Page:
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NEMS Article - The Most Experienced EpicSkier - Bob McNeill

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The Most Experienced EpicSkier - Bob McNeill

By: Jamesj
Posted 10/14/15  Last updated 9/12/16  1,341 views  11 comments

The Most Experienced EpicSkier – Bob McNeill


By Jim Kenney, aka JamesJ

EpicSki Travel Correspondent


I recently exchanged a few posts and private messages with EpicSki member oldfool86.  It came to light that 86 reflected his age at the time he became a member of the EpicSki community several years ago.  I joked that he deserved an annual updated username due to his exceptionally experienced status.:)  Shortly thereafter the powers-that-be at EpicSki made it happen and he’s now identified with the username oldfool91.  All this piqued my curiosity about the man who might possibly be the EpicSki online ski forum’s oldest member/poster/skier.  I did some digging and he granted me permission to share with the EpicSki readership his real name, Robert L. (Bob) McNeill, and some of his fascinating life story including an 84-year love affair with skiing. 



Bob's first known ski photo, 1933.


Many of us here on EpicSki are long time skiers/boarders and have a keen interest in the history of the sport in the US, but can you imagine what it must be like to have lived through all of it, every bit of it!  Bob McNeill started skiing in the early 1930s as a seven year old boy earning his turns on barrel staves while hiking the hills around Boston, MA.  This was a couple years before any lift-served ski areas existed in the United States!  He was in heaven when he got his first pair of real, manufactured skis at age nine.  Later, Bob took a skiing honeymoon at Hannes Schneider’s Cranmore Mountain in North Conway, NH in January 1947.  His family avidly participated in the nascent sport and for decades visited numerous blossoming ski areas in New Hampshire, Vermont and the Berkshires of western Massachusetts.  Bob wasn’t just a casual skier.  He was hardcore. He ski raced in high school and college and hiked and skied the legendarily steep backcountry terrain of Tuckerman Ravine, NH more than 60 years ago.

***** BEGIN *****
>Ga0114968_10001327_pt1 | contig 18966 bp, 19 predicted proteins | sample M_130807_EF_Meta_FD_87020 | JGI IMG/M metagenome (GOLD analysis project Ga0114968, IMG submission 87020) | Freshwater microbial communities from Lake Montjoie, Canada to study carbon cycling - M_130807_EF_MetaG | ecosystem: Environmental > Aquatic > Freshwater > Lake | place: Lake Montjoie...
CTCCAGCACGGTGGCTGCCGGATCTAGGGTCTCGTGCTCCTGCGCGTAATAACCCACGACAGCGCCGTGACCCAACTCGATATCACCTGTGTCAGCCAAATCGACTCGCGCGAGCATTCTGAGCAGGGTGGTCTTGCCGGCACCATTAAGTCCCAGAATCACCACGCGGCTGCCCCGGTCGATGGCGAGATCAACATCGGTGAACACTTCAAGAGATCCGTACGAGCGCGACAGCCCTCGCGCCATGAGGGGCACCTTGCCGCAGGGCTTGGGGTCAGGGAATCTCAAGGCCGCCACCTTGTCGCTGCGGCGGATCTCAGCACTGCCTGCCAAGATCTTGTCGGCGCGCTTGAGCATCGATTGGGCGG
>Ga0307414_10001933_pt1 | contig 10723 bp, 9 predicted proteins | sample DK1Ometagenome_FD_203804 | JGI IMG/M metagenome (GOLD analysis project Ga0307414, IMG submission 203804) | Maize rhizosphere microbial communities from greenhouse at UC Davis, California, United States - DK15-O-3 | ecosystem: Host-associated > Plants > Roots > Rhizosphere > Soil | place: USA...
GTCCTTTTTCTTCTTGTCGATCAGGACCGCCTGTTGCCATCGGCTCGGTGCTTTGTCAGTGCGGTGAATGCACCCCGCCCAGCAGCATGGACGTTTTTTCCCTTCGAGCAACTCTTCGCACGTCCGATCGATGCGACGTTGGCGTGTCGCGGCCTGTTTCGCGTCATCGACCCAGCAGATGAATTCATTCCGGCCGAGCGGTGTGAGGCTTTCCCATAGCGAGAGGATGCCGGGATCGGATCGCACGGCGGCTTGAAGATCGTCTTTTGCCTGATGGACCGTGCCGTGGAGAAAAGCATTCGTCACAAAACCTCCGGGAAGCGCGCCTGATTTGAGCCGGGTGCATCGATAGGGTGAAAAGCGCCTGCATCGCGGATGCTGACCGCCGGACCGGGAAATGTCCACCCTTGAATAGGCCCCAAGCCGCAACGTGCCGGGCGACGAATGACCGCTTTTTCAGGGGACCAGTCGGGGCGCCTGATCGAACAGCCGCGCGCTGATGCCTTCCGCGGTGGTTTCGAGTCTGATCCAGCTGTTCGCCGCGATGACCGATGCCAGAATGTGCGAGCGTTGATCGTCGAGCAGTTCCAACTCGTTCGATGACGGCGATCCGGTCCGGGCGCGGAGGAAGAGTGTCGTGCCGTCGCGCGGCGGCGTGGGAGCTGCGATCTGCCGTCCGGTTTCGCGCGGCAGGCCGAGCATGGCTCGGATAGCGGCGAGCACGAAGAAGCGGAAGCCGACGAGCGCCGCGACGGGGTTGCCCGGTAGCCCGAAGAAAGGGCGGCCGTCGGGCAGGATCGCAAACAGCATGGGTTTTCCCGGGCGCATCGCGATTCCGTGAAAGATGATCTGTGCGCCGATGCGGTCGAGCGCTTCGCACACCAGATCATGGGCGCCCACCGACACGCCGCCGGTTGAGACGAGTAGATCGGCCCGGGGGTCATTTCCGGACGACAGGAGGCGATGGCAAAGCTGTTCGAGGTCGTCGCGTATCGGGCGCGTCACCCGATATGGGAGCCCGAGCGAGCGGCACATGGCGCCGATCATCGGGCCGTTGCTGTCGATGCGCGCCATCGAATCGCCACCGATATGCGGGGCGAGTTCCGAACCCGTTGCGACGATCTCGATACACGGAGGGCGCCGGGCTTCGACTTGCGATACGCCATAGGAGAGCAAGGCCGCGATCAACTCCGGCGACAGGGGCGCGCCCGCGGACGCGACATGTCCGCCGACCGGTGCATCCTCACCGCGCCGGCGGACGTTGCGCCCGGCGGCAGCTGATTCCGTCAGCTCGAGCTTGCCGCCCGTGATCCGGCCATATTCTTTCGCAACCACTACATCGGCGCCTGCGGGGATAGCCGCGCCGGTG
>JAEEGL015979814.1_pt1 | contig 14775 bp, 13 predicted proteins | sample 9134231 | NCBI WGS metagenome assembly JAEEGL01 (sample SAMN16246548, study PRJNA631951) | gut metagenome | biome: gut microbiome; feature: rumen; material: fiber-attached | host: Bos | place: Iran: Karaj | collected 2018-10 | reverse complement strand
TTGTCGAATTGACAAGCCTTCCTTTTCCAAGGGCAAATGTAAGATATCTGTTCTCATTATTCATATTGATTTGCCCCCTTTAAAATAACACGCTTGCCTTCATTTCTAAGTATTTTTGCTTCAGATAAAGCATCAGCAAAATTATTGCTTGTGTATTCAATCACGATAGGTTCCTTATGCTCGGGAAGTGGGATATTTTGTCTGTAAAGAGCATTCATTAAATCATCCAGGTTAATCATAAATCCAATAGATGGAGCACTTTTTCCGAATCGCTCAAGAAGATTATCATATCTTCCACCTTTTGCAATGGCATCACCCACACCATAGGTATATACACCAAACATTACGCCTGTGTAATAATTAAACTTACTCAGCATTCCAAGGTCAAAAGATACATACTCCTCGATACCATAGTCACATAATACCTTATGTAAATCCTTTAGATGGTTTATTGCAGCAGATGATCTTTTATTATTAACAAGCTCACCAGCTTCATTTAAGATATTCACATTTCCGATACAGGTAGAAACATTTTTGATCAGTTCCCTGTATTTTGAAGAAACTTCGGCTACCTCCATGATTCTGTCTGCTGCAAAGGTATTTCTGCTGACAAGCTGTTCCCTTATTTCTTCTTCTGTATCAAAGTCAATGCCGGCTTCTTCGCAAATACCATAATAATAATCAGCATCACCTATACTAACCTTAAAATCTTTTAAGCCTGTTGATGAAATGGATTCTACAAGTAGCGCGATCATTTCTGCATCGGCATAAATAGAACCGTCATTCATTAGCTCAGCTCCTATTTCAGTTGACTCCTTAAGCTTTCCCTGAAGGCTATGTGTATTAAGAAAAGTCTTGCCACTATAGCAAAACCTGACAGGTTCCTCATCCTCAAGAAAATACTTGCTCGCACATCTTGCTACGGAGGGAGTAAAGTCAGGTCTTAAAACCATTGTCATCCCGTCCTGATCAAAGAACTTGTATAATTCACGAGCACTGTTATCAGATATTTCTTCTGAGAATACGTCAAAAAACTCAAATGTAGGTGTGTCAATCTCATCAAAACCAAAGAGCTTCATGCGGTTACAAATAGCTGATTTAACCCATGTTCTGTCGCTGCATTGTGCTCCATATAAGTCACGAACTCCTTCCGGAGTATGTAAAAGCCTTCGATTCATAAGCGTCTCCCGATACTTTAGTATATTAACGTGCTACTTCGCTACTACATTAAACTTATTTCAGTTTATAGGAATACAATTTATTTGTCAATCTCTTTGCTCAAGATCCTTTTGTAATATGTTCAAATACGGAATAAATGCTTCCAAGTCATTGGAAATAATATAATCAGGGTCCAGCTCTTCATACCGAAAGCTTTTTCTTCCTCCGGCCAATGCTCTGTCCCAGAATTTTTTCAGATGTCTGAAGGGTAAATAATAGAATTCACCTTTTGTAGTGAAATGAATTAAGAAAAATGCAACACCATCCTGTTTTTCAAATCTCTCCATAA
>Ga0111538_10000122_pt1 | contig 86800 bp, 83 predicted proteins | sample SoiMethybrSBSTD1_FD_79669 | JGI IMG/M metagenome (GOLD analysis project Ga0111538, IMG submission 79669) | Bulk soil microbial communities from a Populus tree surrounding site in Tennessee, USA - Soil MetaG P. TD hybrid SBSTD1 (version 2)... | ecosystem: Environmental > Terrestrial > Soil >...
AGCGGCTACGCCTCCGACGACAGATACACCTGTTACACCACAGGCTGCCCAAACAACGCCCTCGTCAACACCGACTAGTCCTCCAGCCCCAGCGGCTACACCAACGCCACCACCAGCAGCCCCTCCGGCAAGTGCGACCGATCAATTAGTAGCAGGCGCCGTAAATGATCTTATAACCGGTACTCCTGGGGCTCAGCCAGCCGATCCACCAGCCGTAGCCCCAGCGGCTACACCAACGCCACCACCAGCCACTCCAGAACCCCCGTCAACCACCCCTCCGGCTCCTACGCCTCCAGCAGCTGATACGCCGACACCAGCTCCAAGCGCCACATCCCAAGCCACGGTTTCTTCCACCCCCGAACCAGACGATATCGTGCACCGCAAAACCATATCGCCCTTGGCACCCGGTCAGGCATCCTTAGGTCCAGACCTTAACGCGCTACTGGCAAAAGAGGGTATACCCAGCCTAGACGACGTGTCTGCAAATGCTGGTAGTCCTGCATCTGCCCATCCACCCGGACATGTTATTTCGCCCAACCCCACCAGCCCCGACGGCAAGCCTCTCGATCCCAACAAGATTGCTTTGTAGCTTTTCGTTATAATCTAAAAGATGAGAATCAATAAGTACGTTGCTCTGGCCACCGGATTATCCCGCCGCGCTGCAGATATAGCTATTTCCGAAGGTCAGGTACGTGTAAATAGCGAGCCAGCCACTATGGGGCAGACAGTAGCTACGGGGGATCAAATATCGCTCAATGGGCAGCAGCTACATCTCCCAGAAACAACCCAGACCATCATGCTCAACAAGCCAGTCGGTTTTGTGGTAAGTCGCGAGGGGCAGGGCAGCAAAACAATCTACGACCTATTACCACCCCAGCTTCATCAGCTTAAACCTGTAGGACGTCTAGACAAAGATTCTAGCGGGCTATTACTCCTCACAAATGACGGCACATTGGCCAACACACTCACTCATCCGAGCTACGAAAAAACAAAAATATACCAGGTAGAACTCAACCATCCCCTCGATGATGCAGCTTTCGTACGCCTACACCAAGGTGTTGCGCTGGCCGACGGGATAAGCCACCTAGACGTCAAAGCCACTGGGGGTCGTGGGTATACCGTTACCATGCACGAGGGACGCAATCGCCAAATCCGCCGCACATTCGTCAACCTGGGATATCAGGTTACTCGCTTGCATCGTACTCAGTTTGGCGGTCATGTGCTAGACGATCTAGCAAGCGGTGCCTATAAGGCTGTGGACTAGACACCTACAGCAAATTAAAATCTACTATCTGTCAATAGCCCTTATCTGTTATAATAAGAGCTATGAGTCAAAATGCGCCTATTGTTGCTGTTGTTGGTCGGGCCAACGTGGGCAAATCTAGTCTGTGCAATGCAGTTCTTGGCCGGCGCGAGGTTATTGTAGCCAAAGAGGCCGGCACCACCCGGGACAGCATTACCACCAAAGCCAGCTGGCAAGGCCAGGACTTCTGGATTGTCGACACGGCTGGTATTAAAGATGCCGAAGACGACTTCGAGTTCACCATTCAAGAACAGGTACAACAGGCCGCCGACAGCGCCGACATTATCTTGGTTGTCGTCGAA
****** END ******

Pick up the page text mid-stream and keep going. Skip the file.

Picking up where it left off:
LEAD Technologies Inc. V1.01

Tuckerman Ravine, 1952.